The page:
The Maryland Special primary was just a warm up for the April 28 Democratic primary and November General election. (Courtesy photo/Charles Robinson)
The Maryland Special primary was just a warm up for the April 28 Democratic primary and November General election. (Courtesy photo/Charles Robinson)

Kweisi Mfume, former president of the NAACP, defeated a crowded field of candidates Tuesday in the Democratic special primary for Maryland’s 7th Congressional District to fill the seat vacated by the late Rep. Elijah Cummings.

Mfume, 71, who held the seat before Cummings for a decade, is now a win in the special race’s general election on April 28 away from returning to the House, a near-certainty in the heavily Democratic district.

Mfume defeated Cummings’ widow Maya Rockeymoore Cummings and state Sen. Jill Carter, receiving 43% of the vote.

He will now face Kimberly Klacik, who won more than 40 percent of the votes cast in a field of eight Republican candidates. It was Klacik who sparked President Trump’s harsh criticism of Baltimore after she posted videos about how sections of the 7th District were filled with trash and blight.

The winner will finish out Cummings’ term, which ends Jan. 3, 2021.

But the race for a full term also begins on April 28, as the regularly scheduled primary will be held alongside the general for the special election, with many of the 23 Democratic candidates Mfume defeated in the special election likely to run again in the regular primary.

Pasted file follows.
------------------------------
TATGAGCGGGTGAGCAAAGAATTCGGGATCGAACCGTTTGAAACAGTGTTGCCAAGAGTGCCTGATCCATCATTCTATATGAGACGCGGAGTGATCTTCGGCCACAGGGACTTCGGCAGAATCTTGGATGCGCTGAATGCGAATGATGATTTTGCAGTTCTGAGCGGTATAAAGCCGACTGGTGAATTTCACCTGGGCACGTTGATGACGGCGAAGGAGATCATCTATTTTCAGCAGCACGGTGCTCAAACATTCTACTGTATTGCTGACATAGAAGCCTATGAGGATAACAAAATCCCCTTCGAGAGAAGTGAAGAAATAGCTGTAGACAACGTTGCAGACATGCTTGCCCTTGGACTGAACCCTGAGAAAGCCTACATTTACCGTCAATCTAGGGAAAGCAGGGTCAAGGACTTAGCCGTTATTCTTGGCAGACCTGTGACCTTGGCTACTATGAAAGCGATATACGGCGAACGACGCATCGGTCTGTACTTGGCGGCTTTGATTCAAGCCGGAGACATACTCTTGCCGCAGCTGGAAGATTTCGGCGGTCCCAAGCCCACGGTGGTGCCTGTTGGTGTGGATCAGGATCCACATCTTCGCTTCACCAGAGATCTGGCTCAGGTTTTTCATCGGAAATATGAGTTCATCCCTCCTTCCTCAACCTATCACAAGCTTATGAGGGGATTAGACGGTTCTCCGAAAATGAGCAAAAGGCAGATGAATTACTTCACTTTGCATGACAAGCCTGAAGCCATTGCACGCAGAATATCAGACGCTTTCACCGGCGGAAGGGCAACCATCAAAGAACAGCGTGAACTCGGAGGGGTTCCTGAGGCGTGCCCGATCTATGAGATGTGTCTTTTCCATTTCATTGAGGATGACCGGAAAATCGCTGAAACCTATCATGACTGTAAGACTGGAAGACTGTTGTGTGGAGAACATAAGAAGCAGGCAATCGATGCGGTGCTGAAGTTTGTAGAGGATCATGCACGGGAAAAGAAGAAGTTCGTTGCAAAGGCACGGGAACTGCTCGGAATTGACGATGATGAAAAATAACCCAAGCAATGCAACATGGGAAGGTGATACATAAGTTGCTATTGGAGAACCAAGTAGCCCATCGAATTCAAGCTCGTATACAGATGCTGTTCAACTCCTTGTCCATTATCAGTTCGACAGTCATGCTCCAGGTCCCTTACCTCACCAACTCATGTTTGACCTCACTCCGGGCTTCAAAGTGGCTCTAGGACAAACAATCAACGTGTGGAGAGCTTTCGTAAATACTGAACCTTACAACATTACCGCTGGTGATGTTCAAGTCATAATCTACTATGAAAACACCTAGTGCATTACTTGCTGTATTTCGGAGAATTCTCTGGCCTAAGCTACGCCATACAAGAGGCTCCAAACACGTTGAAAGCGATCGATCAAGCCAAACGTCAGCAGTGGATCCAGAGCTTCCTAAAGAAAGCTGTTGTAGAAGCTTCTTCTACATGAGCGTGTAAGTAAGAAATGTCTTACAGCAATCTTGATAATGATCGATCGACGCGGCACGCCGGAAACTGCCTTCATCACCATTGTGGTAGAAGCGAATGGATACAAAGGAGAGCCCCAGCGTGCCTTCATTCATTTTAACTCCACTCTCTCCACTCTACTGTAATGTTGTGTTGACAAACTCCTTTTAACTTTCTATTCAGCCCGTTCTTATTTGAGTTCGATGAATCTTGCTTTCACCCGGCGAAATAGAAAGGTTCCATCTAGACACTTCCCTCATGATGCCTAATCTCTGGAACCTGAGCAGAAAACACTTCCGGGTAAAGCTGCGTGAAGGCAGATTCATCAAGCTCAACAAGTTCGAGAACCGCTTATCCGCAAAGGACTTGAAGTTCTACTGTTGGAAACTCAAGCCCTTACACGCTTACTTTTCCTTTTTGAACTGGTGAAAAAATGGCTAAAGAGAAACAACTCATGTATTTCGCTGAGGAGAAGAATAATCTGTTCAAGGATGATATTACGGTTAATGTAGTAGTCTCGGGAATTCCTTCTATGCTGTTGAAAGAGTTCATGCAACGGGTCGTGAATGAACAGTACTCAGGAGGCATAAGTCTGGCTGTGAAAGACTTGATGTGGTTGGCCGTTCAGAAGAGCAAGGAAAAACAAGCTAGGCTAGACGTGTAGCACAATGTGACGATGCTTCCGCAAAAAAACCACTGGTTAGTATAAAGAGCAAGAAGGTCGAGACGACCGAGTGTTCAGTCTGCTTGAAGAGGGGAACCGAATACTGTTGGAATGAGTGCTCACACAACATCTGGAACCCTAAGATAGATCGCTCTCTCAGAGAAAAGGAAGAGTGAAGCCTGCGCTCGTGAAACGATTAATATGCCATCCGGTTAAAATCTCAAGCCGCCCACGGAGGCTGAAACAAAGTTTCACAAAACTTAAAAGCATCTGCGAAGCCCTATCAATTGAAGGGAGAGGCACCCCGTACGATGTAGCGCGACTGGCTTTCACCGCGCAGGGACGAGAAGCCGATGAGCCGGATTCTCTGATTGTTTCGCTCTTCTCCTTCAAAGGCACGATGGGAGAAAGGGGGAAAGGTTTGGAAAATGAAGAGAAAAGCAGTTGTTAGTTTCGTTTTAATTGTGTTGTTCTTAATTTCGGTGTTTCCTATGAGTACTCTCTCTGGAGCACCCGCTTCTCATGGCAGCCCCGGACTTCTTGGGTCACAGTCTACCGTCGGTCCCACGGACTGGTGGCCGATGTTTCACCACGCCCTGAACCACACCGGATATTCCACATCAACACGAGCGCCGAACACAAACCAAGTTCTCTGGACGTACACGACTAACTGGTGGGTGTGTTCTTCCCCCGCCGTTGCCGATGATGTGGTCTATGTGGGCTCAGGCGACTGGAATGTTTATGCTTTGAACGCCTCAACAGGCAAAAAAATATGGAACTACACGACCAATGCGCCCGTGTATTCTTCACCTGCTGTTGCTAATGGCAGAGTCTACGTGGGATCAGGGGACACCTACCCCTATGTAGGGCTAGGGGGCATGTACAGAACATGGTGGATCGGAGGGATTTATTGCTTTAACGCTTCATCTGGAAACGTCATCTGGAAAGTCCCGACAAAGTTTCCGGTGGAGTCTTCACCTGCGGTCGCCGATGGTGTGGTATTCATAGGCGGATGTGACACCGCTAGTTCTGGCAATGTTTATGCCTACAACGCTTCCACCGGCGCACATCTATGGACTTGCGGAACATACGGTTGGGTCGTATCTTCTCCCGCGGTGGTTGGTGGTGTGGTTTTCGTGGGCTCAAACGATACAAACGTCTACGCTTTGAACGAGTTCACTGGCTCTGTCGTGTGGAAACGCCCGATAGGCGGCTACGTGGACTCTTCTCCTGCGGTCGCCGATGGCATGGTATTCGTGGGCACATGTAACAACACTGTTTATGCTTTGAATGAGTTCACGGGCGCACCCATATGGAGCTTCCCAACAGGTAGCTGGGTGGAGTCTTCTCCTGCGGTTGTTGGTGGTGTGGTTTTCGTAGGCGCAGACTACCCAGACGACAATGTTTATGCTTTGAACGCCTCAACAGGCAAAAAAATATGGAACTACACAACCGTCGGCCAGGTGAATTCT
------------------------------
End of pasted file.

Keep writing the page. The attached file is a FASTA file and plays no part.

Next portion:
Rockeymoore Cummings, who sought to replace her husband and continue his legacy on Capitol Hill, told her supporters late Tuesday that her second-place finish was only a warmup, despite garnering just 17% of the vote.

“While the results on Feb. 4 are not what we wanted, we look forward to the 28th,” she said.

Early Tuesday, as she entered Eutaw Marshburn Elementary to cast her ballot, Rockeymoore Cummings invoked her late husband, who died in October.

“I feel like he is here with me and would be proud,” she told a group of reporters.

Carter, who finished fewer than a percentage point behind Rockeymoore Cummings, also promised to fight on in the upcoming primary.

In a district filled with proud families and strong labor leaders, Mfume secured the assistance of labor groups including the AFL-CIO.

University of Baltimore law professor F. Michael Higginbotham came in fourth. Other Democratic candidates included T. Dan Baker, Alicia D. Brown, Anthony Carter Sr., Matko Lee Chullin III, Jay Fred Cohen, Nathaniel Costley, Jermyn Davidson, Darryl Gonzalez, Mark Steven Gosnell, Leslie E. Grant, Dan Hiegel, Paul V. Konka, Adrian Petrus, Saafir A. Rabb, Charles U. Smith and Charles Stokes, according to the Board of Elections.

Klacik defeated a Republican field that included Christopher M. Anderson, James C. Arnold, Ray Bly, Brian L. Brown, Reba A. Hawkins, Liz Matory and William Newton.

Did you like this story?
Would you like to receive articles like this in your inbox? Free!

Hamil R. Harris

Hamil Harris is an award-winning journalist who worked at the Washington Post from 1992 to 2016. During his tenure he wrote hundreds of stories about the people, government and faith communities in the...

Leave a comment

Your email address will not be published. Required fields are marked *